The urgent demand for information, education, and prevention campaigns has arisen out of our inability to cure or immunize against AIDS. Three important tasks face behavioral scientists specializing in AIDS prevention. The first task is to direct intensive applied research for high-risk individuals to develop a means of obtaining and maintaining changes in the behaviors that put them at high risk for AIDS. The second is to develop a social learning theory-based AIDS prevention system for moderate risk people which provides for both factual information and reliable social and personal reinforcements for producing and maintaining the desired behavior changes. On a population basis, even limited intervention, if clearly conceptualized, targeted, and directed at a large number of people can serve to reduce the cumulative risk. The third is to design innovative media efforts to educate the low risk population to reduce misinformation, fear, and prejudice. Public health and medical professionals and the media should cooperate with behavioral scientists to implement effective systems for AIDS-prevention education. All must expect the behavioral interventions to be long-term efforts in order to maintain the behavior changes necessary to prevent the transmission of HIV. The behavioral scientists also need to establish realistic expectations in themselves and in other health professionals, educators, and the general public of the potential impact of these infections in reducing the spread of infection.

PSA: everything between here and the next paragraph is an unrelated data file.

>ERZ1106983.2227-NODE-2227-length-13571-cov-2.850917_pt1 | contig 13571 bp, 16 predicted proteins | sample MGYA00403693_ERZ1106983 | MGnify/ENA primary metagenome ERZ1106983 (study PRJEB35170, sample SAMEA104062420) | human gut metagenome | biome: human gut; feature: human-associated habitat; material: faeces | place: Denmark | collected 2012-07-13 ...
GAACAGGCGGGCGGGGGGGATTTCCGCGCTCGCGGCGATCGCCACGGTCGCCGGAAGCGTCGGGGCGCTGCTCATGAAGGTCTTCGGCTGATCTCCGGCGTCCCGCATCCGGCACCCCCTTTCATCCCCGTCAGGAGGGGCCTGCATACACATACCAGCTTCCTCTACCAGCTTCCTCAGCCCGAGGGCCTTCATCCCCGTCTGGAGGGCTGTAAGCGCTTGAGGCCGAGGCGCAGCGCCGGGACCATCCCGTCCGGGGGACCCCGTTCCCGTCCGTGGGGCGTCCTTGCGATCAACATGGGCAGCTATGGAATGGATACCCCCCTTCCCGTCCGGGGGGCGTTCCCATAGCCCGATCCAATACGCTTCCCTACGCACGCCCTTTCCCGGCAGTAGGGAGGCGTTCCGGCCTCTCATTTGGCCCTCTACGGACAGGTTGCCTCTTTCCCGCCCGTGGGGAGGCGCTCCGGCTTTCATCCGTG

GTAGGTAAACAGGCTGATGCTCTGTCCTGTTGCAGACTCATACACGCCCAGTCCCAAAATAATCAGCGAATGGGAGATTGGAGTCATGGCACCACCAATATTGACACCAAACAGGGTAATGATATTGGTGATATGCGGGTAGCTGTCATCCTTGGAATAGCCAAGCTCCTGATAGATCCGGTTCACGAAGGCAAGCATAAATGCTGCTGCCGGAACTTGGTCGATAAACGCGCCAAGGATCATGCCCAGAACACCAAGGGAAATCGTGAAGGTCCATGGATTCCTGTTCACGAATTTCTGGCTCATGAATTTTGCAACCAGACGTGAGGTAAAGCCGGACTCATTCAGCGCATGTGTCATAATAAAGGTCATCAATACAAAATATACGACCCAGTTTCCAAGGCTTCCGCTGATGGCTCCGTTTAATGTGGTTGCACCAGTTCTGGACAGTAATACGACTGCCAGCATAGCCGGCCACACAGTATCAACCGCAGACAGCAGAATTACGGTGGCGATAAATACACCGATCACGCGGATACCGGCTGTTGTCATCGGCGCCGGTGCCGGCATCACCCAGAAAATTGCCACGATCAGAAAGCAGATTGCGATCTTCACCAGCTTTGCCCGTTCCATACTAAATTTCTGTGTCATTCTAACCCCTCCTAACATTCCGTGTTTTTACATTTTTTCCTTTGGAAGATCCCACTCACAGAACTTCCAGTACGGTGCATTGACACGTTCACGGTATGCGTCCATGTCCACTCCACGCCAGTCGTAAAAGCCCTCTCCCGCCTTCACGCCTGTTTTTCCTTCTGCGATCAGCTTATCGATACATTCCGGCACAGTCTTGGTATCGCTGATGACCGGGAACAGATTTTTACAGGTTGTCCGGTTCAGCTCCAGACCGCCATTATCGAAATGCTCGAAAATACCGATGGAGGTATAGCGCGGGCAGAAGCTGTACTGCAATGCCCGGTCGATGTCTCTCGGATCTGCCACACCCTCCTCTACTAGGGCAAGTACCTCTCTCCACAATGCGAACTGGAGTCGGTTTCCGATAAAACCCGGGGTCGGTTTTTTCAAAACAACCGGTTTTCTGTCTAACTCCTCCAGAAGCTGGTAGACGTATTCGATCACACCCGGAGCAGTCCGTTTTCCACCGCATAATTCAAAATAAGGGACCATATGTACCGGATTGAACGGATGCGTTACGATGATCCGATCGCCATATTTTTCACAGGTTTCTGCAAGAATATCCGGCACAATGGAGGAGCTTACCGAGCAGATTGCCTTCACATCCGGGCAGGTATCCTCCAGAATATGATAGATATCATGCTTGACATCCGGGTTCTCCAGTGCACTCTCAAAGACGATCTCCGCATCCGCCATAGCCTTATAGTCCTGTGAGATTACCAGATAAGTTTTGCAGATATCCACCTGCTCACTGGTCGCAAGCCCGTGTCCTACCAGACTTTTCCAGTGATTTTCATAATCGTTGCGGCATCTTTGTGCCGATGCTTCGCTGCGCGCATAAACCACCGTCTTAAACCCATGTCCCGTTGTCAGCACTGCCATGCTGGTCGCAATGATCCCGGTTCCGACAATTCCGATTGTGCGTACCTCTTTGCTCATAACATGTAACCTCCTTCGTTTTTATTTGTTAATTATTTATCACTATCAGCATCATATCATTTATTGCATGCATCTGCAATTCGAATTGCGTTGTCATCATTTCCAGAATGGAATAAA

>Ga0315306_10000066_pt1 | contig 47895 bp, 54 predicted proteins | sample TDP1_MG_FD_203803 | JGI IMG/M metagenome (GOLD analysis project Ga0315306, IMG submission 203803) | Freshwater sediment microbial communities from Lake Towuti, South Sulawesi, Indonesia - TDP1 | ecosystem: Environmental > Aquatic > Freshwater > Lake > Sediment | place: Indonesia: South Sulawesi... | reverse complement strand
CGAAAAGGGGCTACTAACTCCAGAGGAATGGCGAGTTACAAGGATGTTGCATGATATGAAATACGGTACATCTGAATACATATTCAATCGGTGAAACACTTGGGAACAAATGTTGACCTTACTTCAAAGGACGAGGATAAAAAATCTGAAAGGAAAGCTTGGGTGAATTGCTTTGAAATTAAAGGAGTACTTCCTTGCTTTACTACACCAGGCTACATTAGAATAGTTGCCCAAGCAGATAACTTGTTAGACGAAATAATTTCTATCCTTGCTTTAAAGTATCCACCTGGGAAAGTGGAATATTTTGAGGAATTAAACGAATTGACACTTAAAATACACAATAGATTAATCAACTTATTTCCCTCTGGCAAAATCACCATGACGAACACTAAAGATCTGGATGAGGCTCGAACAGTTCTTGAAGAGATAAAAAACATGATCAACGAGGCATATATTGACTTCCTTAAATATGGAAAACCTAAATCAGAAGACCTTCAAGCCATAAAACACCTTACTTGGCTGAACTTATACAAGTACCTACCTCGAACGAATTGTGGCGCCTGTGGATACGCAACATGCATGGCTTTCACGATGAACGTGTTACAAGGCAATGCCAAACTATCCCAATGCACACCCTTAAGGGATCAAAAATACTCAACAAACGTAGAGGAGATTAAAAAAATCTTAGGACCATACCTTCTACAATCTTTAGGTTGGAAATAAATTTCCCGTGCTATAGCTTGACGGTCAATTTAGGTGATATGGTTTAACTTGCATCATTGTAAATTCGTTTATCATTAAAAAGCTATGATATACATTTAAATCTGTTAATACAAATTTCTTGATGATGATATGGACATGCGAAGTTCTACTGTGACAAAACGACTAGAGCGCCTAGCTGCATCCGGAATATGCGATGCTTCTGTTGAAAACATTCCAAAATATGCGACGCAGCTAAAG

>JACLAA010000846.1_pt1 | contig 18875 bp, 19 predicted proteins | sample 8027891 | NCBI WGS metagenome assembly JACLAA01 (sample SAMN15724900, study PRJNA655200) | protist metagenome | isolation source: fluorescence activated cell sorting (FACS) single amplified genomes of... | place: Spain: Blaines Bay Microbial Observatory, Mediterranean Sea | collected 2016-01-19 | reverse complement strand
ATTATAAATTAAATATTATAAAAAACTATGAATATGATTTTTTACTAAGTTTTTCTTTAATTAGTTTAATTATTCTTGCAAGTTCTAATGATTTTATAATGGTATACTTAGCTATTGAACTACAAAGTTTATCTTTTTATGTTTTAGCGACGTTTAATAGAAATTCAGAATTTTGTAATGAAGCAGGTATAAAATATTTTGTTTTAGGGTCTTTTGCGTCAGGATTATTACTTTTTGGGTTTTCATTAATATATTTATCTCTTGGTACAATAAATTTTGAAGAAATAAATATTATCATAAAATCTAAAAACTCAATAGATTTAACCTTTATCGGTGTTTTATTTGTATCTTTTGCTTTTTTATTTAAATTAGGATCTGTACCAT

Social and behavioral sciences have long studied risk-taking and health behavior patterns (e.g., Hall, Rugg, Tunstall & Jones, 1984; Hovell, Elder, Blanchard, & Sallis, 1986; Hunt, Barnett, & Branch, 1971; Gentry & Matarazzo, 1981; Matarazzo, 1980; Pomerleau & Brady, 1979; Stone, Adler, & Cohen, 1979). This knowledge may be directly applicable to the prevention and control of AIDS. A growing interest between fields of public health and behavioral science to combine their respective paradigms should enhance the effectiveness of disease prevention strategies. Traditionally, these efforts have found social learning theory programs to be the most successful in the prevention and control of chronic diseases such as coronary heart disease ( Elder, Hovell, Lasater, Wells, & Carleton, 1985; Farquhar, Maccoby, Wood, Alexander, et al., 1977). It is most reasonable to expect that expanded social learning theory will be even more critical for the prevention and control of AIDS.
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